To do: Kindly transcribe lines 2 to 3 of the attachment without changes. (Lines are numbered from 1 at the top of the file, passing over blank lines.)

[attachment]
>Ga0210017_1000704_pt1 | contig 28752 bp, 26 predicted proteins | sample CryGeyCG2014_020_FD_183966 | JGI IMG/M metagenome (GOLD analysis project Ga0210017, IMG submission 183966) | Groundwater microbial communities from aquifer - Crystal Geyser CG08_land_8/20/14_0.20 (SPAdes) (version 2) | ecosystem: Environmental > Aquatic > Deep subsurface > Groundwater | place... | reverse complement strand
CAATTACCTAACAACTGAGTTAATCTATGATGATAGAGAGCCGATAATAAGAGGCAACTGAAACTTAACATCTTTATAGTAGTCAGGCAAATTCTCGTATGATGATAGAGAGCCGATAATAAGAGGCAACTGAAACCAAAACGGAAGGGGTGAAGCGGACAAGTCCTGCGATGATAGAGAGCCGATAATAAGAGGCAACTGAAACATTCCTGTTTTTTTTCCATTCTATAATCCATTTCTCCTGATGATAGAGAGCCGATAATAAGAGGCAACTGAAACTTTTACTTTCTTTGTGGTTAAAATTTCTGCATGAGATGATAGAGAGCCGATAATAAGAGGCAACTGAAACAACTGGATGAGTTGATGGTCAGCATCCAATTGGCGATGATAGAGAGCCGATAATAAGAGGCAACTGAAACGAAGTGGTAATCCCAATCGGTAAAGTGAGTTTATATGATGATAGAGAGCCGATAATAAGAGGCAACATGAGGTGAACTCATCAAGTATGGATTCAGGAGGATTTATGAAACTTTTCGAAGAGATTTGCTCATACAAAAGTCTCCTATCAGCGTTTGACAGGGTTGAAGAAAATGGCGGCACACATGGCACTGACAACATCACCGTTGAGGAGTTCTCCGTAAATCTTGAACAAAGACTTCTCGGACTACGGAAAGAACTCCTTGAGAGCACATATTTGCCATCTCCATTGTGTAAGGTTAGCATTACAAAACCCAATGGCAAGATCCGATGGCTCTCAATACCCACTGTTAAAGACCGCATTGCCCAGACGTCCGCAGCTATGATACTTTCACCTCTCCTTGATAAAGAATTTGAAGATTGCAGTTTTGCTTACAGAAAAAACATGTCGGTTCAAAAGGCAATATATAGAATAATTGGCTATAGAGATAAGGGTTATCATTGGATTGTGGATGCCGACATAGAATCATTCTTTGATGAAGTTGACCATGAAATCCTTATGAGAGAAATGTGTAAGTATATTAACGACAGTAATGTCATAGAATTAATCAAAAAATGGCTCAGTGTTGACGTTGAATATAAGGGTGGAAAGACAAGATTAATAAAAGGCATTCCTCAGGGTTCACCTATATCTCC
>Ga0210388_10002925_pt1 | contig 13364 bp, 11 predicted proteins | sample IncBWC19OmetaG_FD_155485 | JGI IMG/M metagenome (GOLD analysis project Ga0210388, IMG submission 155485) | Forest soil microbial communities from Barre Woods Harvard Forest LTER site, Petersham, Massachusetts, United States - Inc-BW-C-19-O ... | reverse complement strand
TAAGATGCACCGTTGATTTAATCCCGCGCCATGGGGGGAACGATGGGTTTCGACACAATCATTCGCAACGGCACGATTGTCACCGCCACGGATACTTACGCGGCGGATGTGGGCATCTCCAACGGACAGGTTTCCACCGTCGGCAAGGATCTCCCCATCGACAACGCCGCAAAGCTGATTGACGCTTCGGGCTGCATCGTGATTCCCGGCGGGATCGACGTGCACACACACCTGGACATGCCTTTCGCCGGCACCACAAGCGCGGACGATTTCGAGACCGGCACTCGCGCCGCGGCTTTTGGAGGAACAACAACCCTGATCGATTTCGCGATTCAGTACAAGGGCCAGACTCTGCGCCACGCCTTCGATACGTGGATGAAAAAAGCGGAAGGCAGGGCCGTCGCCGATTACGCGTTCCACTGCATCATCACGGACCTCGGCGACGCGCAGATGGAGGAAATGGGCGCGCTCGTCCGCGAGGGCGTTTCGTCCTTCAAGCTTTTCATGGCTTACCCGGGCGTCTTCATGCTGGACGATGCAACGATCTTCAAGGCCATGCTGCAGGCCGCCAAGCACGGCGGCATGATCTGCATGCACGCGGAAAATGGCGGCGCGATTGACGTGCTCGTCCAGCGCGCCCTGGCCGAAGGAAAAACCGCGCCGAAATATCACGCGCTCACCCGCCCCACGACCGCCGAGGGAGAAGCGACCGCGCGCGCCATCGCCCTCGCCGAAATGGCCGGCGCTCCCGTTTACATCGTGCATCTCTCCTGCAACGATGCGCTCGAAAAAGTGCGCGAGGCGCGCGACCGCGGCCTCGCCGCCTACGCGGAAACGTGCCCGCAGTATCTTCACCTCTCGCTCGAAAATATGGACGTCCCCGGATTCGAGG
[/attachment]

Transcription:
CAATTACCTAACAACTGAGTTAATCTATGATGATAGAGAGCCGATAATAAGAGGCAACTGAAACTTAACATCTTTATAGTAGTCAGGCAAATTCTCGTATGATGATAGAGAGCCGATAATAAGAGGCAACTGAAACCAAAACGGAAGGGGTGAAGCGGACAAGTCCTGCGATGATAGAGAGCCGATAATAAGAGGCAACTGAAACATTCCTGTTTTTTTTCCATTCTATAATCCATTTCTCCTGATGATAGAGAGCCGATAATAAGAGGCAACTGAAACTTTTACTTTCTTTGTGGTTAAAATTTCTGCATGAGATGATAGAGAGCCGATAATAAGAGGCAACTGAAACAACTGGATGAGTTGATGGTCAGCATCCAATTGGCGATGATAGAGAGCCGATAATAAGAGGCAACTGAAACGAAGTGGTAATCCCAATCGGTAAAGTGAGTTTATATGATGATAGAGAGCCGATAATAAGAGGCAACATGAGGTGAACTCATCAAGTATGGATTCAGGAGGATTTATGAAACTTTTCGAAGAGATTTGCTCATACAAAAGTCTCCTATCAGCGTTTGACAGGGTTGAAGAAAATGGCGGCACACATGGCACTGACAACATCACCGTTGAGGAGTTCTCCGTAAATCTTGAACAAAGACTTCTCGGACTACGGAAAGAACTCCTTGAGAGCACATATTTGCCATCTCCATTGTGTAAGGTTAGCATTACAAAACCCAATGGCAAGATCCGATGGCTCTCAATACCCACTGTTAAAGACCGCATTGCCCAGACGTCCGCAGCTATGATACTTTCACCTCTCCTTGATAAAGAATTTGAAGATTGCAGTTTTGCTTACAGAAAAAACATGTCGGTTCAAAAGGCAATATATAGAATAATTGGCTATAGAGATAAGGGTTATCATTGGATTGTGGATGCCGACATAGAATCATTCTTTGATGAAGTTGACCATGAAATCCTTATGAGAGAAATGTGTAAGTATATTAACGACAGTAATGTCATAGAATTAATCAAAAAATGGCTCAGTGTTGACGTTGAATATAAGGGTGGAAAGACAAGATTAATAAAAGGCATTCCTCAGGGTTCACCTATATCTCC
>Ga0210388_10002925_pt1 | contig 13364 bp, 11 predicted proteins | sample IncBWC19OmetaG_FD_155485 | JGI IMG/M metagenome (GOLD analysis project Ga0210388, IMG submission 155485) | Forest soil microbial communities from Barre Woods Harvard Forest LTER site, Petersham, Massachusetts, United States - Inc-BW-C-19-O ... | reverse complement strand